“Peace of Mind” | Is it “The FLU?”

January 24, 2019

#WPUPeaceOfMind Blog No. 2:
Is it “The FLU?”

By Dr. Laura Hardin-Lee, University Physician

It is that time of year again. How can you tell when you need to go to the doctor? The flu is typically seen from November to April – this virus likes the colder months.

Influenza typically has rapid onset- you feel fine one minute and then get immediate body aches, high fever, headache/eyes hurt, and fatigue. People with the flu often state, “It feels like a truck hit me.” Initially you may have just a scratchy throat, but quickly a cough begins with head congestion. You may initially have no appetite, nausea or even a bit of looser stools- typically GI symptoms last for just the first 24 hrs.

Here are some symptoms to help you decipher whether you have Influenza or the common cold.

Influenza (The Flu) Common Cold
Rapid onset Gradual Onset
Fever over 100.4 Temperature less than 100
Bad Body Aches (“hit by a truck”) Slight Body Aches
Chills Rare chills
Bad Cough Mild to Moderate cough
Headache Slight or no Headache

People with the flu can be sick with a fever for 5- 7 days, with the fatigue and cough lasting a couple weeks. If you note that you are getting much sicker in the first 24- 48 hours, go get a flu test. The flu test is a nasal swab which helps confirm if you have the flu.

How to shorten the course THE FLU?

Get the FLU SHOT! The flu shot takes 2 weeks to build immunity but people with the flu shot tend to have less severe symptoms for shorter amount of time. The majority of flu related deaths last year occurred in people who did not get the flu shot.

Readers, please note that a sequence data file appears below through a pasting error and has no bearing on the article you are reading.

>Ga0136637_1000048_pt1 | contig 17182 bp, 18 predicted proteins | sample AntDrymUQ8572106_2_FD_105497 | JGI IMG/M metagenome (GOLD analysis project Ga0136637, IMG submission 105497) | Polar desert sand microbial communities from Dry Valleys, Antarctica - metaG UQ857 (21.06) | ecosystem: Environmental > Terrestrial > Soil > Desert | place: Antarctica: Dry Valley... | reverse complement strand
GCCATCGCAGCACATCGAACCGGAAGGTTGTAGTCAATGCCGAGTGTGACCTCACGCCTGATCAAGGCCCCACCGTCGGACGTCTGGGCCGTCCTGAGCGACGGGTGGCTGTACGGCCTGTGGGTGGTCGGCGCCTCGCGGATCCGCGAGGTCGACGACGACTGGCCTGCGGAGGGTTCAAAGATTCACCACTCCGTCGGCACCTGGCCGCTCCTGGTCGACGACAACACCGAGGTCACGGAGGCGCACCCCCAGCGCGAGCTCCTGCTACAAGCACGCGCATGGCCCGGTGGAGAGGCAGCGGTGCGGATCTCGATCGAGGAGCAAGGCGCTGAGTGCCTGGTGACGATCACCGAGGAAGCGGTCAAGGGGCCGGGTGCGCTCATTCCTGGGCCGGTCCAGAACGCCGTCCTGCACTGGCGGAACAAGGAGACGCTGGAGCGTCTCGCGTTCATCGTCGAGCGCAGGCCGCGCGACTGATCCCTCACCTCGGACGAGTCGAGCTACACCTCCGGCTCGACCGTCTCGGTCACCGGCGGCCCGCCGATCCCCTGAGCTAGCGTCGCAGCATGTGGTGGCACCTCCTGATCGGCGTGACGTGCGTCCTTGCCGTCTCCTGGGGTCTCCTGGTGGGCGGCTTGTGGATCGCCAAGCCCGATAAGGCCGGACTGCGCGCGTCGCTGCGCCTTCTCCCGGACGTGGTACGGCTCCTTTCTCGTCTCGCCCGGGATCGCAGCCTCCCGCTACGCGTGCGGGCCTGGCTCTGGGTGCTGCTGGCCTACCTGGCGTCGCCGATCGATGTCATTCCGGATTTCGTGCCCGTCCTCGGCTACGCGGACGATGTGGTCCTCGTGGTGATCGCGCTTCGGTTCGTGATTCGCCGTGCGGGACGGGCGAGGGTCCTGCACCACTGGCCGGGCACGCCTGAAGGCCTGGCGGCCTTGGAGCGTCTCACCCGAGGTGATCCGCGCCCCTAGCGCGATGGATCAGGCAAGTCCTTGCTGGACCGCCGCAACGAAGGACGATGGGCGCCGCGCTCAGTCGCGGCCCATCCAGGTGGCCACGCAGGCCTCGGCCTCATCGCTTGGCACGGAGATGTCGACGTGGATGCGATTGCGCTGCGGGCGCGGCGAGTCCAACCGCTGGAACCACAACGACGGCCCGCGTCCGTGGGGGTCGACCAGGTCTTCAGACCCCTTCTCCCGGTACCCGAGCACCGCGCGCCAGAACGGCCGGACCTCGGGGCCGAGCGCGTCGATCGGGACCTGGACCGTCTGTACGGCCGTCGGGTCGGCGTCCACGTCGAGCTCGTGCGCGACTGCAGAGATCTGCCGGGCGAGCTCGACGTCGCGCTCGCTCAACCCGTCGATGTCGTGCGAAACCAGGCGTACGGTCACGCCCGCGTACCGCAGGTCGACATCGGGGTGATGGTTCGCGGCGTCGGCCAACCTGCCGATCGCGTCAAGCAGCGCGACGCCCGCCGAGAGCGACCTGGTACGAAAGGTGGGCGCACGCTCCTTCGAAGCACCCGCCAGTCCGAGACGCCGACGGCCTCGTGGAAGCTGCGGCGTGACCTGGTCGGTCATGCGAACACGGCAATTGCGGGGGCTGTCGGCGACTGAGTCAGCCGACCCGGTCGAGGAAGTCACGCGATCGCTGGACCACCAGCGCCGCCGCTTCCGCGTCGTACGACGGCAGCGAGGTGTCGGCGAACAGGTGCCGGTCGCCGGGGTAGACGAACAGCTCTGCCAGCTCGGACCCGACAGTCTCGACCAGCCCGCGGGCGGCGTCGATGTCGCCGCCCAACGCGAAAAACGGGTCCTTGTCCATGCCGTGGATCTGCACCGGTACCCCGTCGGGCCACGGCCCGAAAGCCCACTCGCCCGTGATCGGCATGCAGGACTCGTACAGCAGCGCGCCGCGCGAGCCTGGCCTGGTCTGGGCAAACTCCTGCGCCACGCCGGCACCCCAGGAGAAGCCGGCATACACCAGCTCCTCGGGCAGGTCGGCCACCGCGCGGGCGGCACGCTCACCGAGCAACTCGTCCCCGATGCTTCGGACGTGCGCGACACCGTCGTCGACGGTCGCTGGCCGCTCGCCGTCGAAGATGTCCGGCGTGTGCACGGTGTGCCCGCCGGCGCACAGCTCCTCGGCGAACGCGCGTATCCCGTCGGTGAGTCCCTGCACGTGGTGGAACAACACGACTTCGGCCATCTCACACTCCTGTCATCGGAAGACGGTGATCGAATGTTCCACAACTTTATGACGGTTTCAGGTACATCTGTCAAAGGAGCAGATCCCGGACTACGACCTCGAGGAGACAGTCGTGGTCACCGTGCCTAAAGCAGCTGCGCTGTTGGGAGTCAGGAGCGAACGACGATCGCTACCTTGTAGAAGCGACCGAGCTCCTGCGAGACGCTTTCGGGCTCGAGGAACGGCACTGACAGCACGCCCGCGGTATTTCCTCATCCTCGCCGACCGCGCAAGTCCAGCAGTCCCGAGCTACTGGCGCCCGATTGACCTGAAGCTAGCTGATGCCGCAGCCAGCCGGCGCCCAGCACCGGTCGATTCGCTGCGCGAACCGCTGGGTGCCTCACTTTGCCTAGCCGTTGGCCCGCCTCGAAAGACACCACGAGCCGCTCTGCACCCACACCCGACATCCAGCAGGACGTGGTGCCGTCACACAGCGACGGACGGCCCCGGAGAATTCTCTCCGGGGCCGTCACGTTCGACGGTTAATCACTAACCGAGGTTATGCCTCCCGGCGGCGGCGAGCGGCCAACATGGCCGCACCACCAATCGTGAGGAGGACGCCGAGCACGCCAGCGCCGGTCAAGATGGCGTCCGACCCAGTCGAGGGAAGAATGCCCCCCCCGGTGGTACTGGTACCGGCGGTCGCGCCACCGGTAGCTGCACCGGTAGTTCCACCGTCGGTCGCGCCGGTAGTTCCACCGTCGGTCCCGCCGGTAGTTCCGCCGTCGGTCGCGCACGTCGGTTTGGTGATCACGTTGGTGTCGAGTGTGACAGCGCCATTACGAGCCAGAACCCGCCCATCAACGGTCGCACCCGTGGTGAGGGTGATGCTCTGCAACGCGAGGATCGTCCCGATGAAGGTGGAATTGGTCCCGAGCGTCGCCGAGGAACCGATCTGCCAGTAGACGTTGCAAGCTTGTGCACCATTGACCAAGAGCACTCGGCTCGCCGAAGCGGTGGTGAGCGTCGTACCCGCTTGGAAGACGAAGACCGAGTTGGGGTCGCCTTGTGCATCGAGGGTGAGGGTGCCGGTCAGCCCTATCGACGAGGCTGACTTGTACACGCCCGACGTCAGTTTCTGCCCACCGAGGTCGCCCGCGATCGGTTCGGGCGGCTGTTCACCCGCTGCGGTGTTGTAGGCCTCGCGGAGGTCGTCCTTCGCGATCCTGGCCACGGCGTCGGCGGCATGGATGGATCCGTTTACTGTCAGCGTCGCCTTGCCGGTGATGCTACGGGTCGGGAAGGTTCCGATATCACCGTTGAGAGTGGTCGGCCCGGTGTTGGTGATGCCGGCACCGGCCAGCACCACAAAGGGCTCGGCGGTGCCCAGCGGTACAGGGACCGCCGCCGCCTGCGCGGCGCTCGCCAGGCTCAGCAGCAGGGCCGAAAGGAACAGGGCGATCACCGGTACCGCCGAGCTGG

Tamiflu or other antiviral medication can be started in the first two days of symptoms. The antiviral prevents the virus from multiplying so it is easier for your body to contain the virus and get rid of it. The antiviral does not kill the virus, but it lowers the level, so that your body can control it and start to get better. It can shorten symptoms by 1-2 days.

Does everyone who gets the flu need Tamiflu or antiviral medication?

No, not everyone needs to take Tamiflu. Normally, healthy people can fight off the flu with good old fashioned rest, lots of fluids and over-the-counter medications to control symptoms. .

Elderly people, young children, and people with health conditions, such as diabetes or asthma have a lower immune response that affects their immune system. They have a hard time fighting the virus so Tamiflu is needed to help.

How to Prevent Spreading the FLU?

Good Hand Washing. Wash your hands for 20 seconds in warm soapy water (about the time it takes to sing Happy Birthday twice) – dry hands well with paper towels instead of cloth towels. Use hand sanitizer.

Wash your hands after touching common surfaces – door handles, elevator/ATM buttons. Wash your hands before eating or touching your eyes or face.

Covering your cough. Cough into your elbow or shoulder.

Stay home or in your room if you have a fever. A fever is a temperature 100.4 or higher by mouth or 99.4 if temperature is taken from axillary or skin thermometer. If you do not have a thermometer it is a good idea to get one. Other symptoms of fever are sweats, chills, and body aches.

What are complications of the flu?

When your body is fighting off the virus, you are weakened and you can get secondary bacterial infections – like pneumonia, ear infections, and strep throat. Dehydration is also a common side effect of not getting enough fluids. If you are not getting better or are concerned about your condition, go ahead and get checked by your health care provider.

To contact a WPU Nurse with questions, or to get a flu test if you think you have the flu, stop by the Wellness Center located in Joyner House. You may also email WPU Heath Services for more information. Most local pharmacies carry the flu shot, and most major insurance plans cover the cost entirely. Be well!

Be sure to check back monthly for blog posts from WPU Health and Wellness, or search #WPUPeaceOfMind on social media for more content.